‘Tale Of The Bunny Picnic’ Is Underrated Gem From Jim Henson

This May, Jim Henson will have been gone from this world for 33 years. That’s almost as long as he was worked as a professional puppeteer, starting out in the 1950s working for a Washington, D.C. news station on a local kid’s show. For many children, they grew up watching Sesame Street, The Muppet Show and Fraggle Rock. Sadly, Philip Balsam passed away last month. He was a Canadian musician who often work with Henson on certain shows, such as Fraggle Rock and the 1986 TV special The Tale of the Bunny Picnic.

Henson got the idea one day when he was walking through a park and had observed a collection of rabbits he thought looked like they were having a picnic. Then, a dog came up running and the rabbits scattered. He used this idea to make the special with Jocelyn Stevenson (who wrote for Sesame and Fraggle) penning the teleplay. Henson directed it with David G. Hillier.

The bunnies live a life of bliss as they living happily on the outskirts of a farm as they prepare for the upcoming Bunny Picnic. Unfortunately, the young Bean Bunny (performed by Steve Whitmire) feels underappreciated and wants to help out. But his older brother, Lugsy Bunny (performed by Richard Hunt) is constantly berating him and saying he’s not old enough to do certain things. His sister, Twitch (performed by Camille Bonora) is more sympathetic and caring of him.

So, when Bean walks away from where all the bunnies are he sees a dog (performed by Henson) who tries to attack him, but he gets away. When he tries to tell everyone else, they say there hasn’t been a dog in years as the farmer (Martin P. Robinson) is very allergic. Unbeknownst, the farmer, who is very cruel and hates animals, has gotten the dog to round up all the bunnies that have been destroying his crops and make stew out of them.

Eventually, the bunnies discover the dog is real as Bean has said and they have to come up with a way to get rid of him. But the dog himself is just as frightened of the farmer as the bunnies are. He only wants to get the bunnies because that will be the only the farmer will feed him. In the end, the bunnies and the dog realize that they have a common enemy against the farmer and can work together to run him off.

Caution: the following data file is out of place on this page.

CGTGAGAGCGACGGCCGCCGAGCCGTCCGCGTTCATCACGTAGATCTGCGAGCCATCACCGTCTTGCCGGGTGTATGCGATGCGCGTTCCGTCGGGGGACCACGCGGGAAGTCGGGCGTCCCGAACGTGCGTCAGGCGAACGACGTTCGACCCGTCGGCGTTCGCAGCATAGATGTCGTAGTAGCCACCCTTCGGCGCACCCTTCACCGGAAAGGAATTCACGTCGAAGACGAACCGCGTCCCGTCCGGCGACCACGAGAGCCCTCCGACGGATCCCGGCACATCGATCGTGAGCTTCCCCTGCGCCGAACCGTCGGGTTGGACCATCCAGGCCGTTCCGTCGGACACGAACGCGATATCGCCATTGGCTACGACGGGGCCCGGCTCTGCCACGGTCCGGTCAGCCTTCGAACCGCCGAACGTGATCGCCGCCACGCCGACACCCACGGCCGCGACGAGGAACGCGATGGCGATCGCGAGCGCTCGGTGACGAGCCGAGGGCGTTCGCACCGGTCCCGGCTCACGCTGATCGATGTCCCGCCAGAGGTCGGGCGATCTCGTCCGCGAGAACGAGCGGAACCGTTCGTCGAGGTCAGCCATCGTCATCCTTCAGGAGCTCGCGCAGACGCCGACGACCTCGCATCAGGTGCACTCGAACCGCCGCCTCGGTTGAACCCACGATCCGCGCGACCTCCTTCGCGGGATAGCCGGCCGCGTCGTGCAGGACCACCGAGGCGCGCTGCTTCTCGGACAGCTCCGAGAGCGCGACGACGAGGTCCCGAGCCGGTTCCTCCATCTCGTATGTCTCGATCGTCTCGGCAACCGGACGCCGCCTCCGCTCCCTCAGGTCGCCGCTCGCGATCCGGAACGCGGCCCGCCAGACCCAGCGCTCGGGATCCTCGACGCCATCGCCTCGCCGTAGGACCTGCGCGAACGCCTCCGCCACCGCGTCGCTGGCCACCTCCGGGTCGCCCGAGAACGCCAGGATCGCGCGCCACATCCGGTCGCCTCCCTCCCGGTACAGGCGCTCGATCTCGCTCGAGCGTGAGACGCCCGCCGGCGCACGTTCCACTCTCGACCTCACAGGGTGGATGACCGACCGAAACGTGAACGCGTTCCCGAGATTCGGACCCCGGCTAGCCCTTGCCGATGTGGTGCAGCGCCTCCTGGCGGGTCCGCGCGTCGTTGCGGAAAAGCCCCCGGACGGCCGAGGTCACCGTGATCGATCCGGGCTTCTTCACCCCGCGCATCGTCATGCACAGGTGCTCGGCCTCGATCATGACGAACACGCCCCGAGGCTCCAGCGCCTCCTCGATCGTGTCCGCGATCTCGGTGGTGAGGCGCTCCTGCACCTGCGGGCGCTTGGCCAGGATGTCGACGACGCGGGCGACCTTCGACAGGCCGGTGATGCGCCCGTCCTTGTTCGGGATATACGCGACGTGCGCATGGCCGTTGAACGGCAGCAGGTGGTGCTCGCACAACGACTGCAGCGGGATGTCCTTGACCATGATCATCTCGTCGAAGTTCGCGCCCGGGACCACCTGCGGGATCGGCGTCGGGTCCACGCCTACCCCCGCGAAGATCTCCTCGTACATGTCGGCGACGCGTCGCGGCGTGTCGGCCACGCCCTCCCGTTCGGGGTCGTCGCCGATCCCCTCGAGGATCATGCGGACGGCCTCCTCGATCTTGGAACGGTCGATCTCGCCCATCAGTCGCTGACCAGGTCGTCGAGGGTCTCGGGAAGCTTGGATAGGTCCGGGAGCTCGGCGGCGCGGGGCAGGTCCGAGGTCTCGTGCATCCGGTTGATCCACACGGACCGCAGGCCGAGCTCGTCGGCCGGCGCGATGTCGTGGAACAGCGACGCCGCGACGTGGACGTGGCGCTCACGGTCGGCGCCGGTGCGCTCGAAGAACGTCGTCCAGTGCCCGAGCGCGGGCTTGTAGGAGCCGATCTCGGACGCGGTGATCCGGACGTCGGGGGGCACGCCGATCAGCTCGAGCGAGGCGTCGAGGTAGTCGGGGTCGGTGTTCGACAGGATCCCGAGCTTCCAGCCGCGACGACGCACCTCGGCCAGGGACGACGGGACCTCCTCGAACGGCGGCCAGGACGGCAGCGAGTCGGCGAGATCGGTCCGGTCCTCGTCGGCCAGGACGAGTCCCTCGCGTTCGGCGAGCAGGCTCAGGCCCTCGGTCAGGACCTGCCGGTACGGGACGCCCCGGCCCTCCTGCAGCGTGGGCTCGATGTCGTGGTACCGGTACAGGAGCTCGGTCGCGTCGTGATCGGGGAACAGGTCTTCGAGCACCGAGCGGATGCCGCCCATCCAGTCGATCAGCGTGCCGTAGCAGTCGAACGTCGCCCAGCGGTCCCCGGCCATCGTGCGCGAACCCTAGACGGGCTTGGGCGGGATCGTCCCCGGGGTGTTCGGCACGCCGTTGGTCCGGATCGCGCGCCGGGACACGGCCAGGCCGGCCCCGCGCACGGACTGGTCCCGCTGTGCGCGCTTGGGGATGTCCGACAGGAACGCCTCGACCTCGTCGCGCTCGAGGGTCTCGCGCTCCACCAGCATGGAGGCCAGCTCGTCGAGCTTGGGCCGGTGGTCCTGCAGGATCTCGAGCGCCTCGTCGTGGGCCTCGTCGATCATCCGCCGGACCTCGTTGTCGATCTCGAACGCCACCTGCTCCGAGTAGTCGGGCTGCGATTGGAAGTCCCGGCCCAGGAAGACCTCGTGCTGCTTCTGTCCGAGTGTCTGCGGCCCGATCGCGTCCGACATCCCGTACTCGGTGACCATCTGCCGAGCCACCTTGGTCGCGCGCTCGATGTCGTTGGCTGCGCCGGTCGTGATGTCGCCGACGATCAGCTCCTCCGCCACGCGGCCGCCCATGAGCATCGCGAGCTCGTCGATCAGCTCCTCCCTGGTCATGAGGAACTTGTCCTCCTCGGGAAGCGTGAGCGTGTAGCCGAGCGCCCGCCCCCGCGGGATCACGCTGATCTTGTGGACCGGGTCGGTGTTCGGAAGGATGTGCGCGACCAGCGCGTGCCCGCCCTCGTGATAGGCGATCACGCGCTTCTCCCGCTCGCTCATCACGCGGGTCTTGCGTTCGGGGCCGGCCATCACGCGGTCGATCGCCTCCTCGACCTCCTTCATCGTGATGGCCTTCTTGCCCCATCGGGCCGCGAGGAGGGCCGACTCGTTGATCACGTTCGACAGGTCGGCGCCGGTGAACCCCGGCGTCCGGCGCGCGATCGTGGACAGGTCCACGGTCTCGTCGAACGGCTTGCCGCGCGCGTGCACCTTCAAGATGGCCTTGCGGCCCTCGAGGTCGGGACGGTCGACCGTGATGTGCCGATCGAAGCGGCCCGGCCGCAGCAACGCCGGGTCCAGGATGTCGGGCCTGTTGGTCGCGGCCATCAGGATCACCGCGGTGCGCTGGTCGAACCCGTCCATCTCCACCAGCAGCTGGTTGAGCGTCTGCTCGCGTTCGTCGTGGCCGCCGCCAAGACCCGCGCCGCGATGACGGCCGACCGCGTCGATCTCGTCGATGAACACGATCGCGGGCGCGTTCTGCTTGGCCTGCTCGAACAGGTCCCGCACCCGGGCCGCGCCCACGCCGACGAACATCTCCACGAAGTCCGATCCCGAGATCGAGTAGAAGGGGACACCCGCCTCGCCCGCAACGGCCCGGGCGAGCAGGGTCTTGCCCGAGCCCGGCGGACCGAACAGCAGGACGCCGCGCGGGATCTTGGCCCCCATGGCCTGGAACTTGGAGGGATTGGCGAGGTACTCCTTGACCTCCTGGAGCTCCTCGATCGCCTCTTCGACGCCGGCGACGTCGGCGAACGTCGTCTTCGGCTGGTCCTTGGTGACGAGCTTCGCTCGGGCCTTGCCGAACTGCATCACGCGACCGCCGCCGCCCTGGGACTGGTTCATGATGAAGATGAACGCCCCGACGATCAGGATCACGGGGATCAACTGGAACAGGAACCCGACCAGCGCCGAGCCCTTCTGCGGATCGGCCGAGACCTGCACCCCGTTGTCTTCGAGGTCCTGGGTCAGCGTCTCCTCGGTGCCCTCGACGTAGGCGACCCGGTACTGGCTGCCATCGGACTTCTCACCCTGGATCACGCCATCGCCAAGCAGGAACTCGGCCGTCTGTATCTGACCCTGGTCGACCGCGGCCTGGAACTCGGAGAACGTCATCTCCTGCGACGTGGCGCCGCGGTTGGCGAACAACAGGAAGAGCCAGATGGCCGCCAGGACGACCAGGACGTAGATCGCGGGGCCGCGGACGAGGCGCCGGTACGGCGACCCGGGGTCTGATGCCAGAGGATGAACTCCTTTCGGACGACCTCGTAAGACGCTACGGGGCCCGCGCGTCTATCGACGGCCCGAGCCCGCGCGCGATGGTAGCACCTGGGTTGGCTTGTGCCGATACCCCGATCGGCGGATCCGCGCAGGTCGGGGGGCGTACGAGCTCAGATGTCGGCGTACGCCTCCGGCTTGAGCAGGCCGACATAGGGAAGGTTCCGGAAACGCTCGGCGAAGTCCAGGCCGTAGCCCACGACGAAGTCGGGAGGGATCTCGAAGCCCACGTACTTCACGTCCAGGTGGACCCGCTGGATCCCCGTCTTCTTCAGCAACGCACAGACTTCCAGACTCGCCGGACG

Like most of Henson’s works, it has meaning to its plot. First, there’s the case of animal abuse as the farmer hates animals so much he mistreats them. And you could look at the dog, who it’s implied was at a pound prior to the story, had suffered a previous trauma. As for Bean, it shows young children never to underestimate what people are capable of. Just because someone is older doesn’t exactly mean they are better suited to do something. While in real life, most dogs would probably be more vicious toward rabbits, most of Henson’s works have animals who would be predators and prey co-existing. They’re actually metaphors for how we can really work together as long as we don’t let someone else cause us to be enemies.

This was the first introduction of Bean, who would later appear in cartoon form on Muppet Babies and The Jim Henson Hour as well as having a crucial role in The Muppet Christmas Carol. However, many of the Muppeteers have reported that Bean isn’t one of their favorite characters as he’s mostly been regulated to background characters in the past 30 years. Henson’s son, Brian, who directed Christmas Carol called Bean the one “we love to hate” which probably explains why Ebeneezer Scrooger (Sir Michael Caine) throws a wreath at him in the movie.

Frank Oz, who collaborated with Henson from almost the beginning said of Bean “Jim built a character named Bean Bunny, so people could think he’s cute, and take the onus off of the others […] But, it didn’t work — they still thought the others were cute.”

This might explain why Bunny Picnic isn’t as much loved as the three movies (The Muppet Movie, The Great Muppet Caper and The Muppet Takes Manhattan) that were made while Henson was alive or the 1990s movies (Christmas Carol, Muppet Treasure Island and Muppets From Space). I think the issue is while the Muppet movies often had a little humor and wit thrown in adults would like, Bunny Picnic is mostly for young kids in its tone and style.

But it’s still one of Henson’s most memorable for the young viewers who tuned in during the late 1980s. And it’s a nice reminder of the legacy of Balsam.

What do you think? Please comment.

Published by bobbyzane420

I'm an award winning journalist and photographer who covered dozens of homicides and even interviewed President Jimmy Carter on multiple occasions. A back injury in 2011 and other family medical emergencies sidelined my journalism career. But now, I'm doing my own thing, focusing on movies (one of my favorite topics), current events and politics (another favorite topic) and just anything I feel needs to be posted. Thank you for reading.

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